But that would just be a lie. 

It looks like I’m going to have to define my own worldview, which is, quite honestly, fucking scary. Parts of me would’ve liked to take the known route, the tangible route. Well, now that I say that, I think that’s bullshit too. 

I want to get on the path I’m destined to take. I just wish, at times, it had more clarity and more intention. I wouldn’t even mind a guaranteed outcome for shits and giggles, but I’m not feeling it will work out that way.

This moment propelled me into my 20-year journey into self-discovery, self-actualization and self-transcendence.

I’ll spare you the full life story, which you’ll find in my memoir someday, but here is the abbreviated version.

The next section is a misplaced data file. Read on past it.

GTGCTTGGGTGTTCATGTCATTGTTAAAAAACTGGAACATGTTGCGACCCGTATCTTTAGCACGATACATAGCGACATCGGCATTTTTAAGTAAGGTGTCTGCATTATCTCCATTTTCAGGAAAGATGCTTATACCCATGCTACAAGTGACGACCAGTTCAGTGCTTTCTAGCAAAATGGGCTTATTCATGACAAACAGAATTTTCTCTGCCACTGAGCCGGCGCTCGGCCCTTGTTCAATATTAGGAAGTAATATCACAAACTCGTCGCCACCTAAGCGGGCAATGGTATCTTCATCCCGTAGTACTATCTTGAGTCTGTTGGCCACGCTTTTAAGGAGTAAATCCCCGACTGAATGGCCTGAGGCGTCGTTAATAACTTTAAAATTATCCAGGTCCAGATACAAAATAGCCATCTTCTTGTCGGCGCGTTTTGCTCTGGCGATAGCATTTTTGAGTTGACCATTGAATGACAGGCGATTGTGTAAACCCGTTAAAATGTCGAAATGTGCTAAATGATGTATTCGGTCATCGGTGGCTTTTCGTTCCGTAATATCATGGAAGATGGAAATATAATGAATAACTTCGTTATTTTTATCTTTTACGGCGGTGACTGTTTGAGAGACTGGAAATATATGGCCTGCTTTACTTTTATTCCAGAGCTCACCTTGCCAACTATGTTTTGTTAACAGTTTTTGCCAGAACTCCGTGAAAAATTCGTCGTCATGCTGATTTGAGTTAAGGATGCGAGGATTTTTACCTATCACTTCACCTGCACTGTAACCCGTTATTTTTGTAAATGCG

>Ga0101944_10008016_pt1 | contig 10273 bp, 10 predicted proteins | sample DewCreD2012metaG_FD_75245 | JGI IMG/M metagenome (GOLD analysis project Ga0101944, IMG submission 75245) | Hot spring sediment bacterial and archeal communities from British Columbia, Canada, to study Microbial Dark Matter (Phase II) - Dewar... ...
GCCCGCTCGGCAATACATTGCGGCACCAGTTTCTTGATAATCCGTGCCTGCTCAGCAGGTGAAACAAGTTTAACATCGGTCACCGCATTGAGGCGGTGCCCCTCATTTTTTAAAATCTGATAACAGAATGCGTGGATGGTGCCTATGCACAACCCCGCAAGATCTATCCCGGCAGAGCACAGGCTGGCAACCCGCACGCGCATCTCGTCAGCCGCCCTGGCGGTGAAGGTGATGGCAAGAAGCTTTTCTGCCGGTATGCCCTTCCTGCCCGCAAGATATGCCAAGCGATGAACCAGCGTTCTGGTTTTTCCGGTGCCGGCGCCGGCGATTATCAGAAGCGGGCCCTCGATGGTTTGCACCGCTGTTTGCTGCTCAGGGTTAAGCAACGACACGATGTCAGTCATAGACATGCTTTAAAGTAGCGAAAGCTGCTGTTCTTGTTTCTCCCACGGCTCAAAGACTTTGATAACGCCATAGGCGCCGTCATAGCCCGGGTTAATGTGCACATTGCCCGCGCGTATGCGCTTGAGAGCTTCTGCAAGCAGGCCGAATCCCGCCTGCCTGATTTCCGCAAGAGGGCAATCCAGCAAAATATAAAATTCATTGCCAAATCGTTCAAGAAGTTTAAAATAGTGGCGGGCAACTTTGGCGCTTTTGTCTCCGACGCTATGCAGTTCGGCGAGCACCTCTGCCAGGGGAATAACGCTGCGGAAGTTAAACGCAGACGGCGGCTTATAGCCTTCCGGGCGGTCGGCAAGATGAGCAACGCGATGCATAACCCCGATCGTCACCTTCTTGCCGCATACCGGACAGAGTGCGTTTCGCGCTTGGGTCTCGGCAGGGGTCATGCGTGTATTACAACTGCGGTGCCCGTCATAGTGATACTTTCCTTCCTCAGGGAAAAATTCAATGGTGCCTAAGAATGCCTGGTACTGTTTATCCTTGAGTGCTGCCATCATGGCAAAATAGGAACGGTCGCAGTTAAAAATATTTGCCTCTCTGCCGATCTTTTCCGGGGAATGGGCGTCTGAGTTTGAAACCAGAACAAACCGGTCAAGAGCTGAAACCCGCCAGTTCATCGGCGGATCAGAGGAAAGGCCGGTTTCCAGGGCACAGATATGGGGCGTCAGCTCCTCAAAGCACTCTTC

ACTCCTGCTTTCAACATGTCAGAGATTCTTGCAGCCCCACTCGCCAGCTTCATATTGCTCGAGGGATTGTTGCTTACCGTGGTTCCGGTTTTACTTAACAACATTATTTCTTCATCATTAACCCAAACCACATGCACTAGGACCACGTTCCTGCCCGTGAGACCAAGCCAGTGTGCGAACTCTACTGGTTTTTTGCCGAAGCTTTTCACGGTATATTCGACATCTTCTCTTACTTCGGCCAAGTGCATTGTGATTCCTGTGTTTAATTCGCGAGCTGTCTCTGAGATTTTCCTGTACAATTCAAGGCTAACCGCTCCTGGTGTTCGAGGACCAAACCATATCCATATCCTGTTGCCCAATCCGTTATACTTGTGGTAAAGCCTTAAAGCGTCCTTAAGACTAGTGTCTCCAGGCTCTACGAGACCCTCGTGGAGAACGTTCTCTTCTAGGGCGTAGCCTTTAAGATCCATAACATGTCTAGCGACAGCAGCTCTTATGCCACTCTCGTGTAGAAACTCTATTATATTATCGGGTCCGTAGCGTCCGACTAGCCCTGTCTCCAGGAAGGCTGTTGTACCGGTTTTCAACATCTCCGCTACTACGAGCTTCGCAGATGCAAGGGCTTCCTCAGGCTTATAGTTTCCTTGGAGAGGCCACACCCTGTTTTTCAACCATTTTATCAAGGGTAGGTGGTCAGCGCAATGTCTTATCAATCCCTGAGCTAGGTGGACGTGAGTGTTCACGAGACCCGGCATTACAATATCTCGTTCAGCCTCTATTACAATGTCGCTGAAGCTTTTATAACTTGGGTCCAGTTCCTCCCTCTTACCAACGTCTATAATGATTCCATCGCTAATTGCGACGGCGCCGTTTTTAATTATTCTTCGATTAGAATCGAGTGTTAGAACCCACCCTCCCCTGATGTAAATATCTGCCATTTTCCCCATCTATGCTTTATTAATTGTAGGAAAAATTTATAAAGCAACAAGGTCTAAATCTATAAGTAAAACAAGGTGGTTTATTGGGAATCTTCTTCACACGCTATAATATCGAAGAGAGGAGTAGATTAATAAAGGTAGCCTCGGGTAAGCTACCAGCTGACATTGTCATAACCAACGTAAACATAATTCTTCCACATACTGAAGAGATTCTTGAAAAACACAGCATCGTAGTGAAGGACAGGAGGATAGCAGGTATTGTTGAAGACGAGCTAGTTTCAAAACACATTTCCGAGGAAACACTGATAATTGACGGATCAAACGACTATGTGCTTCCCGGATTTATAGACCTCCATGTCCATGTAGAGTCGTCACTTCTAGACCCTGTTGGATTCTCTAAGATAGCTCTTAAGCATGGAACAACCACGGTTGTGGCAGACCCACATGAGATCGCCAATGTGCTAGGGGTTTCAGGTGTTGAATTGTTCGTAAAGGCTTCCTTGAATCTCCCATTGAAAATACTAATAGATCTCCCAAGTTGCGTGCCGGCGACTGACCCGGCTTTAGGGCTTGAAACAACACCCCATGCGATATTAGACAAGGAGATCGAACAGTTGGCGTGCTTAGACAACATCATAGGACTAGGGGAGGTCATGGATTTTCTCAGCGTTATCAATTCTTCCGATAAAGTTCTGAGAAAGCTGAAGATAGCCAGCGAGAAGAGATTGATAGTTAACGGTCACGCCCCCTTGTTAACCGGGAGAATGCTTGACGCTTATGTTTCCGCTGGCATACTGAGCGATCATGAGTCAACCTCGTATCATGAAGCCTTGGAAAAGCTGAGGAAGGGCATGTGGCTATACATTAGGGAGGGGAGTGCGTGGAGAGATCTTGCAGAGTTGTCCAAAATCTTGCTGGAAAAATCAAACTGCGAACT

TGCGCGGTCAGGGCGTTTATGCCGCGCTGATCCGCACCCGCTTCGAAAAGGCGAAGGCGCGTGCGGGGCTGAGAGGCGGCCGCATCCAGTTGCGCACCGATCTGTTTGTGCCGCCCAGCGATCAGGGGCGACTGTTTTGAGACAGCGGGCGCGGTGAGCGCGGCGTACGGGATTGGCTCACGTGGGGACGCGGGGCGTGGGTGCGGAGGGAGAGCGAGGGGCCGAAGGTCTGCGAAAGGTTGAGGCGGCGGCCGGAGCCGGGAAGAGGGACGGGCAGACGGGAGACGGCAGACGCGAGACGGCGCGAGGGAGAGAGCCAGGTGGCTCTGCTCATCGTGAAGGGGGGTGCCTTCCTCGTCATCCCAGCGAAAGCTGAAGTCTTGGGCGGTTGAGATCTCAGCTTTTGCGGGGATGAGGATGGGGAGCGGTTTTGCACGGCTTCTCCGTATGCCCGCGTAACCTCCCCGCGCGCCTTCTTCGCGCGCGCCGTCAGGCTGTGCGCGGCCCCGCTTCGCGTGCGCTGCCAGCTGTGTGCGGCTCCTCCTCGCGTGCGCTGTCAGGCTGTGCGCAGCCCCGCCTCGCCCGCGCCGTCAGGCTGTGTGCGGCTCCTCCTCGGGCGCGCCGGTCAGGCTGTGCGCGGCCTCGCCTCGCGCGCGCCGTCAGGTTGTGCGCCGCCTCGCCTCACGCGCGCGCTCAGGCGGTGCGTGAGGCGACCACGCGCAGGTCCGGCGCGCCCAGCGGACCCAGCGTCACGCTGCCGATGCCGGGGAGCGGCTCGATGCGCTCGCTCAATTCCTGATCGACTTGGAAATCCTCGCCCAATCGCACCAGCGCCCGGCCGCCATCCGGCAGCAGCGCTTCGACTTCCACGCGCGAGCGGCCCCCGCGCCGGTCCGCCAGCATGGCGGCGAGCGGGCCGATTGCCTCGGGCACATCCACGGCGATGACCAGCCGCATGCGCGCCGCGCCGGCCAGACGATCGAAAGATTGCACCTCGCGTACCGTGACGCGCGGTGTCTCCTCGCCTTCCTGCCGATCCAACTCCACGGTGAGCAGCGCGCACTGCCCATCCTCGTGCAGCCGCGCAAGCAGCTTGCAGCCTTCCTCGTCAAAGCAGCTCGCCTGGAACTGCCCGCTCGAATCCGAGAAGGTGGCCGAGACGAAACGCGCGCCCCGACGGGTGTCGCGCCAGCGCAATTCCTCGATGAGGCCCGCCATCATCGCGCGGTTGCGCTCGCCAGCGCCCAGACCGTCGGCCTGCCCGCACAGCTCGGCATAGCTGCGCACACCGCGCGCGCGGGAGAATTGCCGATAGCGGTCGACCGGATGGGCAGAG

My alcoholic mother had a victim mindset, and nothing was ever her fault. I was one of the many reasons her life did not pan out as she had hoped. My alcoholic stepfather repeatedly reminded me that I wasn’t going far in life and wouldn’t amount to much.

My whole life, I felt something was off but could not put my finger on it. I felt something was wrong with me because I knew I did not fit in. This led to a 10-year battle with drug addiction that finally ended in the days leading up to finding myself in Dr. Zimmerman’s chair.

I was asleep at the wheel of my own life. Drifting aimlessly like flotsam and jetsam. 

At 18, I enrolled in a Political Science degree at McGill University because my stepfather said it would be a good stepping stone to becoming a lawyer like him. Fuck, I never wanted that. I left the program with 84 of 90 credits completed… (5 years later, I would return to complete it. Thank you, Jody.)